The Strange Case of Dr. Jekyll and Mr. Hyde by Robert Louis Stevenson
My rating: 3 of 5 stars
I had hoped that a re-read would have increased my appreciation of this old, albeit classic, tale, but alas, I still just find it *okay*. I can't complain about the style because I've read a lot of Stevenson's contemporaries. I can't complain that it's not "fantastic or gruesome" enough, because it does have a certain low-level miasma of hysteria that works fine as a thriller.
What I can and want to complain about is something that has annoyed me about these people from day one. The insistence that Evil is Written in People's Ugliness. I mean, jeeze, way to play up that prejudice, Stevenson! I mean, sure, the guy eventually got around to murdering someone, but for the most part, he was just letting down his hair, masturbating, visiting prostitutes and spitting on little old church ladies. Not in any particular order, mind you, and probably not all at the same time.
This is a GUILTY PLEASURE novel of good ole repressed England. A "Oh my goodness I'm being so naughty aren't I a bad boy and wouldn't it be great if I could get away with this without ANY repercussions?" novel. Just because it upholds the majority moralistic lip-service in terms of evil getting its just deserts doesn't mean that the book didn't also represent a real and true undercurrent of rebellion.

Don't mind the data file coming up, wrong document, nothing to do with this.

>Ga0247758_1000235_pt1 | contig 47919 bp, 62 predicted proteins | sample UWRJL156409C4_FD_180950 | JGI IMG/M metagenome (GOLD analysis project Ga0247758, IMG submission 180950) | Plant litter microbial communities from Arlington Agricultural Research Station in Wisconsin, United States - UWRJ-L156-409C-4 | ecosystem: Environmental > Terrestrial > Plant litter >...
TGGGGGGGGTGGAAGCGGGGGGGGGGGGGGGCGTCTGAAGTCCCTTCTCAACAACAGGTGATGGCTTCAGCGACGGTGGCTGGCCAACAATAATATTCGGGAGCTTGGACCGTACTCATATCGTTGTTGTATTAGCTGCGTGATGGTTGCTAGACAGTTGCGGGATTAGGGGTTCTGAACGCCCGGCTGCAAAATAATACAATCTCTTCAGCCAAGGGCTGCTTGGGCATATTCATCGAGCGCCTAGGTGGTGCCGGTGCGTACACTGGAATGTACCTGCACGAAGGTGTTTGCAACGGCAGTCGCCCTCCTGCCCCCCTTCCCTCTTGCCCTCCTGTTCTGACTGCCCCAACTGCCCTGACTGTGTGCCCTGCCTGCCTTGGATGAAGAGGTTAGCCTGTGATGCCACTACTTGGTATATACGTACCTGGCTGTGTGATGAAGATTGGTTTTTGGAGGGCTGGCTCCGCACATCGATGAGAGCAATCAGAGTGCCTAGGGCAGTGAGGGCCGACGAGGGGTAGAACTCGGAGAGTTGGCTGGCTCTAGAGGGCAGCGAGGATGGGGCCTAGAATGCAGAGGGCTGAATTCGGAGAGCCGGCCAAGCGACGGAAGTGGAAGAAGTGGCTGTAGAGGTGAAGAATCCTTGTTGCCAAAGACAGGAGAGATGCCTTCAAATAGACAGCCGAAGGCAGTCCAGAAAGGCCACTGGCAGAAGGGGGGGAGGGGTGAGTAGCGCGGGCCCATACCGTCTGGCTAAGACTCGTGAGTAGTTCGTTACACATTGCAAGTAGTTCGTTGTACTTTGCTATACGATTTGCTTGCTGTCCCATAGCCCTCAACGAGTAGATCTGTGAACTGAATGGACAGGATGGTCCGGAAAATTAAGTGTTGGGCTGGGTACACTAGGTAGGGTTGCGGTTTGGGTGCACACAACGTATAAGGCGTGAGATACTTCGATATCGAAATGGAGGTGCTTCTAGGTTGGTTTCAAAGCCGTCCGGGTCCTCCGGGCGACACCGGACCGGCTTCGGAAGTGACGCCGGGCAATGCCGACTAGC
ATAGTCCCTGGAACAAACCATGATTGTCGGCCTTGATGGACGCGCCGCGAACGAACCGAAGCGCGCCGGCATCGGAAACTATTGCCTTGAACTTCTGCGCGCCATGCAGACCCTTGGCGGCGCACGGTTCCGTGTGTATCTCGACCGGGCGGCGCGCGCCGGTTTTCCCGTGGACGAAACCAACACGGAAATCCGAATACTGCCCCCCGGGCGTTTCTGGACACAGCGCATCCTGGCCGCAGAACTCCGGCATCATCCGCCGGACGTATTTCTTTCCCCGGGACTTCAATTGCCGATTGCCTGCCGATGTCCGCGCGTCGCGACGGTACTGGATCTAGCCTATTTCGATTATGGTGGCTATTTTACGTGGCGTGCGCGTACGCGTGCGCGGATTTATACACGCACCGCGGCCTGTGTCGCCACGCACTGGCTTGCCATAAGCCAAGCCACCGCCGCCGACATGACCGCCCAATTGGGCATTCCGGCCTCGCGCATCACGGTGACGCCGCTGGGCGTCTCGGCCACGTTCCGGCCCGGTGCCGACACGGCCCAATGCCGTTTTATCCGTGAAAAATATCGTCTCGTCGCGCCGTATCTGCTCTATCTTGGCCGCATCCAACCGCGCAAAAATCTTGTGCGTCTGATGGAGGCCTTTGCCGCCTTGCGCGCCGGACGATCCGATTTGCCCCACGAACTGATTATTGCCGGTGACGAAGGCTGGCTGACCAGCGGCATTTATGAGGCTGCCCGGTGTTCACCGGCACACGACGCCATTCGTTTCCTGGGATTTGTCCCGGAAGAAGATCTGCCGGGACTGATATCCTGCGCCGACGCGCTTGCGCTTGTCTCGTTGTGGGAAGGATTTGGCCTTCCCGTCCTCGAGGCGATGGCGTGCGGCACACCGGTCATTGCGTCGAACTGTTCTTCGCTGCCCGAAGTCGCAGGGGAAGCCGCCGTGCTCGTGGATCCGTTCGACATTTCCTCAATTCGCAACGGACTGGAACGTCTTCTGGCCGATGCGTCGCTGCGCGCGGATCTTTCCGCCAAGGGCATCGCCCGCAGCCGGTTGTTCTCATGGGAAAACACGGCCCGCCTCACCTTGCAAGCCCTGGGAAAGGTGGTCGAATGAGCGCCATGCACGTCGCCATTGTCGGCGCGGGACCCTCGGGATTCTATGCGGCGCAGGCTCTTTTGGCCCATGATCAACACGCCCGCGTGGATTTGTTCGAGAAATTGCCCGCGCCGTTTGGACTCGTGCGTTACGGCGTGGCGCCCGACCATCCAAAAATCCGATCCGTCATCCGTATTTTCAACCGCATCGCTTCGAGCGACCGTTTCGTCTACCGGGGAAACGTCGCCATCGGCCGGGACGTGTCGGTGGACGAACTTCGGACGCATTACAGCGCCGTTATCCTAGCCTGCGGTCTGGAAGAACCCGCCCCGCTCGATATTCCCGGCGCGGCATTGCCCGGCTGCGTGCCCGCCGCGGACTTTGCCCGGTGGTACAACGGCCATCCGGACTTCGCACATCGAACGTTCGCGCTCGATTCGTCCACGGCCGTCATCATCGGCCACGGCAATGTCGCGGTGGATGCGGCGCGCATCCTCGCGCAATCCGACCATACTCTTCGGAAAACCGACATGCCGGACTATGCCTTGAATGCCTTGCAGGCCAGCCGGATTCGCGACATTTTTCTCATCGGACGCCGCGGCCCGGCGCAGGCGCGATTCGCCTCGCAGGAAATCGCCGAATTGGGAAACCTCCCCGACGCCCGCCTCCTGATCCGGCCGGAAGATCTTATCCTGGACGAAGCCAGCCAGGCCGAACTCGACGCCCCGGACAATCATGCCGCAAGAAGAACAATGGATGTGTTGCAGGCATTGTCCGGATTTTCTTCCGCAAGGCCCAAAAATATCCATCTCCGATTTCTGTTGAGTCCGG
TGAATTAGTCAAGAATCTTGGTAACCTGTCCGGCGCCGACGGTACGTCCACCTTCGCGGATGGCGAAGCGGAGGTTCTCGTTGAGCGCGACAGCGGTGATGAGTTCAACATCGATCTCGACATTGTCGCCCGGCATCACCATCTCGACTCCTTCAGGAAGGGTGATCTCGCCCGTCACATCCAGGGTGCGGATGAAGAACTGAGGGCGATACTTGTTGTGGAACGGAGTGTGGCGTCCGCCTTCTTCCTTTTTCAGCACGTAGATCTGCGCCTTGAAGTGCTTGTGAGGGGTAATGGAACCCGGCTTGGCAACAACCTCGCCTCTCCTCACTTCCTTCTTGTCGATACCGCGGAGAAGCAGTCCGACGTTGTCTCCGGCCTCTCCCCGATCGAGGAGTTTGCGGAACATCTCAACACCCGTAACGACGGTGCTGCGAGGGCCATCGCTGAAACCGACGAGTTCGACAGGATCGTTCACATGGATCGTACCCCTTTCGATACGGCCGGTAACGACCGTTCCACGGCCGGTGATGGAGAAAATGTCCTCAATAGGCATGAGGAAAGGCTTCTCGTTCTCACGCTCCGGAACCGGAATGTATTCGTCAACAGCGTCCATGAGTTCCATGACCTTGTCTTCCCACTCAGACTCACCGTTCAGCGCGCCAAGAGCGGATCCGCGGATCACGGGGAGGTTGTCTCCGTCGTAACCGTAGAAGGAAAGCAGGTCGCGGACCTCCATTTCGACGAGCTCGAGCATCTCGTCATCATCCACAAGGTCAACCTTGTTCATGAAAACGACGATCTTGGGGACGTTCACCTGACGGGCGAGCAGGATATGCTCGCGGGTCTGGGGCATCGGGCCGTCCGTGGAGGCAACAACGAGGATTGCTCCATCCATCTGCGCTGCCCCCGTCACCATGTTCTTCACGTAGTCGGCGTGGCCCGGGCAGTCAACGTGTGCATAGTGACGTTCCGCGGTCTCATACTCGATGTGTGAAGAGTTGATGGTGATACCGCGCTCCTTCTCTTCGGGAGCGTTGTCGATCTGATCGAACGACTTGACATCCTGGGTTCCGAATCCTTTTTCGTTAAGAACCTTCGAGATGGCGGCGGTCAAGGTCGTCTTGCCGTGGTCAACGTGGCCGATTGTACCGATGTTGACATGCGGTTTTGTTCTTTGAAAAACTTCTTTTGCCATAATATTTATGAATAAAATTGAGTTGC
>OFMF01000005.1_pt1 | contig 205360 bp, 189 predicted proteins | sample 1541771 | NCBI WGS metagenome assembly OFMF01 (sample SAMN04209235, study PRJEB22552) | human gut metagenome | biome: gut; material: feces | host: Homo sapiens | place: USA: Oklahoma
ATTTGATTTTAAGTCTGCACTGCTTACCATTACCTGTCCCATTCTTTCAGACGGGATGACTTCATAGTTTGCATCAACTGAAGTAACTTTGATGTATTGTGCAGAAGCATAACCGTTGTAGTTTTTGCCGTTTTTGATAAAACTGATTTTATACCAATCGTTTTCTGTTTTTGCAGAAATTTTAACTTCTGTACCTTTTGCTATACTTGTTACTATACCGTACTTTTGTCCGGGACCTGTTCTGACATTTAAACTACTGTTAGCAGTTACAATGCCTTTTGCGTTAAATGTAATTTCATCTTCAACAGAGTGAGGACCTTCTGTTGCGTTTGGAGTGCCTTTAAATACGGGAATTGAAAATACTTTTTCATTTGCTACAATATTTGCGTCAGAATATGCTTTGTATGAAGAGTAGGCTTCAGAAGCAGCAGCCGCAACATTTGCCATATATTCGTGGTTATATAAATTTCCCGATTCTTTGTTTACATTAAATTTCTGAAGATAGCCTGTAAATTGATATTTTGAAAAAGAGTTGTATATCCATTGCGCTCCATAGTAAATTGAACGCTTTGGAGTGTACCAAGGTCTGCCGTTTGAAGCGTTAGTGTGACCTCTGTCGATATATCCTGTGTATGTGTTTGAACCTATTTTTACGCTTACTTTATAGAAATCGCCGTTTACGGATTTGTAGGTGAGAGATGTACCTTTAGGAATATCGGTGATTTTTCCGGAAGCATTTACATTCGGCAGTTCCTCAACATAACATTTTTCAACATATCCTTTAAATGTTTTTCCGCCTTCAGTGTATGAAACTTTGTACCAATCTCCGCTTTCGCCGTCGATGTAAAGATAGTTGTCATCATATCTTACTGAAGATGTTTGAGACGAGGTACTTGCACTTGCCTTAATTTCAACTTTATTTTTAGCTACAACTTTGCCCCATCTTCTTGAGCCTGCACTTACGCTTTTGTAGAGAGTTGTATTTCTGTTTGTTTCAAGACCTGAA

In fact, I'm sure it was seen and gloated over for just that reason. Hyde may be despicable, but he's also a rock-n-roller, a biker dude, and Trump. He just wants to see the world burn because the world has burned him.
I can understand the popularity of this tale. I enjoyed it on both reads, too.
BUT, I don't have to appreciate the pandering to the lowest prejudices of the time.
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